John and Jane’s two-week stay with us was
well-timed in terms of our cruising area, with the cruising community and
activities of George Town
contrasting with the emptiness and solitude of many of the other places in the
Exumas we visited.
One of the things that surprised me about the Bahamas
has been the lack of wildlife. The islands cannot be described as lush
and even if they can provide a habitat for birds, what can they eat?
(Remarkably for me, one small bird flew over and landed on my hand,) The ocean
waters provide exciting sport fishing. For us it has been exciting to
catch three fish, all about 5lbs, but it amused me looking through the
‘Atlantic Ocean/Bahamas identification chart’ that if you catch a
Great White Shark (up to 3000lb) you are supposed to tag it and release it!
Yet the stunningly clear waters of the Bahamas
seem almost bereft of fish. When we visited the research station on Lee Stocking
Island what was really
brought home was that it takes hundreds of years for the coral reefs to grow
and yet their existence is so fragile. Pollution and physical damage are
factors in the loss of reefs, but it seems that higher temperatures and strong
sunlight have been the major factor in an alarming percentage of coral reefs
dying in the last few years.
As we headed north to Nassau a highlight was to
snorkel in Thunderball Cave, not because of its famed connection with the James
Bond film, but because of the treats in store when snorkelling through to the
chamber, its roof lit by shafts of sunlight. The guide book suggested you
take a snack (ideally frozen peas) to feed to fish. As we got out of the
dinghy a veritable barrage of colourful fish were leaping, competing, nibbling
to get to them first. We quickly emptied the contents and hoped they
would calm down!
Coral at its best is a surreal world. Walt Disney would be proud of the rainbow palate of
colours, diversity of creatures, the darting flashes of sparkling jewels, weird
and wonderful formations with the threat of the sinister lurking. Great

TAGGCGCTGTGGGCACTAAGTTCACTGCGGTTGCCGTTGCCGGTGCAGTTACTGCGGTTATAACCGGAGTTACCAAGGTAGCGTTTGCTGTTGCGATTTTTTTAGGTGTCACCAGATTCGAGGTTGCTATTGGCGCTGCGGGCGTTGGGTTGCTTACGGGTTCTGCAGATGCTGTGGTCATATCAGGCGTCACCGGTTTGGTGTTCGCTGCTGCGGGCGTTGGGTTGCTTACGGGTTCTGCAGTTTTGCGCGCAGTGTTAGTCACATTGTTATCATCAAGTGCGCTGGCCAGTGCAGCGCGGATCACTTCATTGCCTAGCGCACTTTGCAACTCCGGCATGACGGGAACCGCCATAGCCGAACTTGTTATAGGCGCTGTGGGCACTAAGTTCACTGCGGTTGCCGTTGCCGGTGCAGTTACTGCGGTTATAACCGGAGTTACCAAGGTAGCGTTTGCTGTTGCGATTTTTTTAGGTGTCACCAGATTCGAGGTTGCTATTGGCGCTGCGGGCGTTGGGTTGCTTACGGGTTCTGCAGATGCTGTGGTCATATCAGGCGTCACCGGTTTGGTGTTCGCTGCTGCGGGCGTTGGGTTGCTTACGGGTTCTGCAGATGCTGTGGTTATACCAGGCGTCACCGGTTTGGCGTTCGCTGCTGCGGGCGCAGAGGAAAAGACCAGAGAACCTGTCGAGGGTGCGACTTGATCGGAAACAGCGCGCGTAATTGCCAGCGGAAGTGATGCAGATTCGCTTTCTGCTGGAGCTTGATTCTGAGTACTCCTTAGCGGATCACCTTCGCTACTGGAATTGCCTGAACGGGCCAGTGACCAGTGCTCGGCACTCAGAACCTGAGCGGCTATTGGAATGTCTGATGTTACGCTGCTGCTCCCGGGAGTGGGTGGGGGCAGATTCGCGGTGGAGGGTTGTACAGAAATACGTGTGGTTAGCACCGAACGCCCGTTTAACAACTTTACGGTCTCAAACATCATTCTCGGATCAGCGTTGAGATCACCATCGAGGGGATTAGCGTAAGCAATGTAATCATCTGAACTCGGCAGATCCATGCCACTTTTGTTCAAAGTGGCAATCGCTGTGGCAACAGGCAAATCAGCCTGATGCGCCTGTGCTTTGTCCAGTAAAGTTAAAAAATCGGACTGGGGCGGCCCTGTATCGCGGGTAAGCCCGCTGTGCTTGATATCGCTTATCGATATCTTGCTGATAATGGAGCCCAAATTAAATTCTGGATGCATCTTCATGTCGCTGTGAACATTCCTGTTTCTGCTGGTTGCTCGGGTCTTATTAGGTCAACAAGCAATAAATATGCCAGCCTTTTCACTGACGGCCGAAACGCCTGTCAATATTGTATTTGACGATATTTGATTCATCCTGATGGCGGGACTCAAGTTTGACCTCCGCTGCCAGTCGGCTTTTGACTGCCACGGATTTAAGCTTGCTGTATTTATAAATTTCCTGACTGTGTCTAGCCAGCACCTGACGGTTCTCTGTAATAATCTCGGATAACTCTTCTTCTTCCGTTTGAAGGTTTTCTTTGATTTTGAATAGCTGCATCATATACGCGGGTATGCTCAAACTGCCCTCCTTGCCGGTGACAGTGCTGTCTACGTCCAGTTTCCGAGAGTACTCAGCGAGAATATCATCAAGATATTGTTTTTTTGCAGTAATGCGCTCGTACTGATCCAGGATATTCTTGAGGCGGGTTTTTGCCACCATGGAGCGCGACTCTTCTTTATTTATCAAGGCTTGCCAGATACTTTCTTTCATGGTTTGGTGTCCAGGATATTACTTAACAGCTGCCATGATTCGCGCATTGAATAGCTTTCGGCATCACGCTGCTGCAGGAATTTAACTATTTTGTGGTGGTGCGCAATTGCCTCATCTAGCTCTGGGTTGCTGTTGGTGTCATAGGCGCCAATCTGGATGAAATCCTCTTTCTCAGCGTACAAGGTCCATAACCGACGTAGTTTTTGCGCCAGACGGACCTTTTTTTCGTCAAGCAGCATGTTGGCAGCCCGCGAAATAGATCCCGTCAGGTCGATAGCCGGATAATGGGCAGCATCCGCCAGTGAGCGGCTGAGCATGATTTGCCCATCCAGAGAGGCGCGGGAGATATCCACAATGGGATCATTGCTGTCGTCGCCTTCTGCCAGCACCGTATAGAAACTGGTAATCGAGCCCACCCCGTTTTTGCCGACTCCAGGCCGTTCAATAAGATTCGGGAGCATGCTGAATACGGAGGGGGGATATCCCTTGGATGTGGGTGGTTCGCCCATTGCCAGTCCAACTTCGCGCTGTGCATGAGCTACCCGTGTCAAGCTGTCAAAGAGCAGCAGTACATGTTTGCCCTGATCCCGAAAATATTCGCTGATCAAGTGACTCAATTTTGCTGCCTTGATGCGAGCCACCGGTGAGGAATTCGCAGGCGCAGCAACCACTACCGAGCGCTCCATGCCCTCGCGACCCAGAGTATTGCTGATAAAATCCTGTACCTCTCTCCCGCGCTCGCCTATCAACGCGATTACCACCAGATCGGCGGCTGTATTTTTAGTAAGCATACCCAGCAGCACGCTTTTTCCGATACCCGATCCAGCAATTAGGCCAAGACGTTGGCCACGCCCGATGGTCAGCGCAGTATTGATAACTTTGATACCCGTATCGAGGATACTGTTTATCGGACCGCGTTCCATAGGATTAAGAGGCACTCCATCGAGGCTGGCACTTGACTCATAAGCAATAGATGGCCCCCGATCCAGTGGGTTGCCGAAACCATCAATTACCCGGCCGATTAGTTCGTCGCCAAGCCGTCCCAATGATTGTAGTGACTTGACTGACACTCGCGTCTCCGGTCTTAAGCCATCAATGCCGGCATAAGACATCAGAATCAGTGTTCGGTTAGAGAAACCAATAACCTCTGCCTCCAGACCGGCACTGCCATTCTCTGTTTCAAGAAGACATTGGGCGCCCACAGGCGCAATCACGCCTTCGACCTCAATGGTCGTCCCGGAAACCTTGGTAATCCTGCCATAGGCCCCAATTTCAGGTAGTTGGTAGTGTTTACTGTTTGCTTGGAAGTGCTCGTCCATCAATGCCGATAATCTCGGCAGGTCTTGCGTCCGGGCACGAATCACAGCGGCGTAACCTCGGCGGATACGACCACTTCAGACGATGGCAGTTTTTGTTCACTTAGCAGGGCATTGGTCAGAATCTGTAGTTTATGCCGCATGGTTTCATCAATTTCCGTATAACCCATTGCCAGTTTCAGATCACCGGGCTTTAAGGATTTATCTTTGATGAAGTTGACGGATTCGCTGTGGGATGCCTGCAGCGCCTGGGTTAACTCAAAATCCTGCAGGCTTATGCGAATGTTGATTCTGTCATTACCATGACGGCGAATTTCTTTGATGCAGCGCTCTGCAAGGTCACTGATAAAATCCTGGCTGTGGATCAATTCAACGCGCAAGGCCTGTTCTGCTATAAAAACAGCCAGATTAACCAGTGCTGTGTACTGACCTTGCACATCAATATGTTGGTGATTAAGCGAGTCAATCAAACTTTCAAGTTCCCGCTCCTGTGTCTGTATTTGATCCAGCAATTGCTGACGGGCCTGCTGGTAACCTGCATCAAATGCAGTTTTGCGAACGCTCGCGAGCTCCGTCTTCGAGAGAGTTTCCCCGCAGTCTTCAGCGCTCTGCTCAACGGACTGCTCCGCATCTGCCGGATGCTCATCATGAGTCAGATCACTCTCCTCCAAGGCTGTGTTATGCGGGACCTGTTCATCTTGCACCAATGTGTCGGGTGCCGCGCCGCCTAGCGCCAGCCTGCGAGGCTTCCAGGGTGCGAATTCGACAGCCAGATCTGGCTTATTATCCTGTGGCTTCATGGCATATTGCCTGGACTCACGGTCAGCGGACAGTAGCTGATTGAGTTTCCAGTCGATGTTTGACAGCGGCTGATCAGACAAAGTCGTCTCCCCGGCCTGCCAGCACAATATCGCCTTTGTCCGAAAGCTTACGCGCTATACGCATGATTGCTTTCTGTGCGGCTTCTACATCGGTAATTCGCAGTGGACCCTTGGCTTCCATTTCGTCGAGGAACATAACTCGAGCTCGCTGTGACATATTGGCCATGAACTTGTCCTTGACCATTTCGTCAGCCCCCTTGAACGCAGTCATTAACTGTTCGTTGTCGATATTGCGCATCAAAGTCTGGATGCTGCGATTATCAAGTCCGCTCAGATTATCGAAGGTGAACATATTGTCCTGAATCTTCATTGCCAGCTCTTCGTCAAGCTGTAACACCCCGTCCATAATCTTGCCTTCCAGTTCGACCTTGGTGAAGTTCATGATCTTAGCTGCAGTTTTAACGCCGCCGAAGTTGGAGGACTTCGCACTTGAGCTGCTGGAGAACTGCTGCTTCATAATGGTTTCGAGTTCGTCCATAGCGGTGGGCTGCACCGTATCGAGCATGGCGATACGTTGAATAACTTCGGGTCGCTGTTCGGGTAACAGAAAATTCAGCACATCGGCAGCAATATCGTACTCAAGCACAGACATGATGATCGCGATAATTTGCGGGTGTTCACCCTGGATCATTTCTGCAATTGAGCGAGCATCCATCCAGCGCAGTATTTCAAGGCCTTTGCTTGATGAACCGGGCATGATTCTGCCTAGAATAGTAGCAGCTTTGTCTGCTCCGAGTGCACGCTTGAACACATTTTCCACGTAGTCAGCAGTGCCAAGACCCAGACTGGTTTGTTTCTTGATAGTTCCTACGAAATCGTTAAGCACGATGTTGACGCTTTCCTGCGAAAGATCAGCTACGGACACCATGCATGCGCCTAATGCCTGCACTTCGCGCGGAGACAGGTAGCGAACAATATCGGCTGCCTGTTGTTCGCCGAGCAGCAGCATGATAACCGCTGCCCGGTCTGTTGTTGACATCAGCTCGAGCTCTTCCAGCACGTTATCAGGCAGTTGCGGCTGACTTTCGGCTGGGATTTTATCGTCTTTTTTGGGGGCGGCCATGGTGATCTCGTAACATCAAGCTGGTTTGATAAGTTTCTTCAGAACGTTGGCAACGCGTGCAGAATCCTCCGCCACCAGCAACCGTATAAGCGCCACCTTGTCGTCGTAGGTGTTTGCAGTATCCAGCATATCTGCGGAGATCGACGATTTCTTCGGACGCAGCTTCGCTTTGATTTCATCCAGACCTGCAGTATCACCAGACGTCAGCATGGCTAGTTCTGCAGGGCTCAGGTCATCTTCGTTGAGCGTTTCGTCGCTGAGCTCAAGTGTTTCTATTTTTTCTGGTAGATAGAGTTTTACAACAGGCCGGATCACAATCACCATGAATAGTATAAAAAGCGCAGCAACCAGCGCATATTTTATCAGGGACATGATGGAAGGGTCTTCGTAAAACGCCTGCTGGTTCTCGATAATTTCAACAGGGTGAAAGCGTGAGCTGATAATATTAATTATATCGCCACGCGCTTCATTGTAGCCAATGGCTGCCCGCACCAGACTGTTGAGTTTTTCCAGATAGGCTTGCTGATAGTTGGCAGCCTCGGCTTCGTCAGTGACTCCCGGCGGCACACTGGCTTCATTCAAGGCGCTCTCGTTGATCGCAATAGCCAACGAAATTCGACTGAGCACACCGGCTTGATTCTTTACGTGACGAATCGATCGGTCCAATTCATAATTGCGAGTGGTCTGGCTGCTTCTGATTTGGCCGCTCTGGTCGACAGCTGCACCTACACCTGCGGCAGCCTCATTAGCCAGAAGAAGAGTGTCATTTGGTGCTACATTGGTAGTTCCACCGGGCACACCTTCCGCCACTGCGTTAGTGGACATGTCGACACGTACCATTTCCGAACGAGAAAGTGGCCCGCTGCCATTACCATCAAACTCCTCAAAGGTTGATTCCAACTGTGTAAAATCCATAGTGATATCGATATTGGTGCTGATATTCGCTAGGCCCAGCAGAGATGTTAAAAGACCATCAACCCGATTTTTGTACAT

domes of coral rise imposingly from a seemingly lifeless seabed, one community
reaching out to the next as the whole life support structure meets the sunlight
and swell of the breaking waves. Here, perhaps more than anywhere,
provides a haven for shoals of golden striped fish, whilst small indigo blue
fish loll around in twos and threes. Lower down the angel fish are very
haute-couture with their precise suited scales and flouncy tail, whilst
individual blue fish with their fluorescent fins provide little jewels of
brilliance. But it is the parrot fish that always draw my attention. They
must have been designed by an elite artisan of the Ming dynasty. They are
large, solid with surprisingly short tails and fins and with such a criteria
could have little to charm you: yet not only is their clothing opulent,
flamboyant and dramatic, the lips seem to have been drawn by a child using its
mother’s lipstick which gives a comical twist to the whole appearance.
But the awe of this underwater world also comes from the diversity and
colour of the coral itself: fans of purple and yellow wafted by the
swell, domes of brain coral with its intricate design and others of turquoise
blue etched with red striping.
Yet when the coral has died it is silent, brown,
devoid of all colour – a forlorn graveyard of nothingness where once
there had been a glorious, virtually inconceivable and magical world. It is a
frightening and startling illustration of the effect of climate change.
“A true conservationist is a man who knows that
the world is not given by his fathers, but borrowed from his
children” (John James Audubon 1785-1851)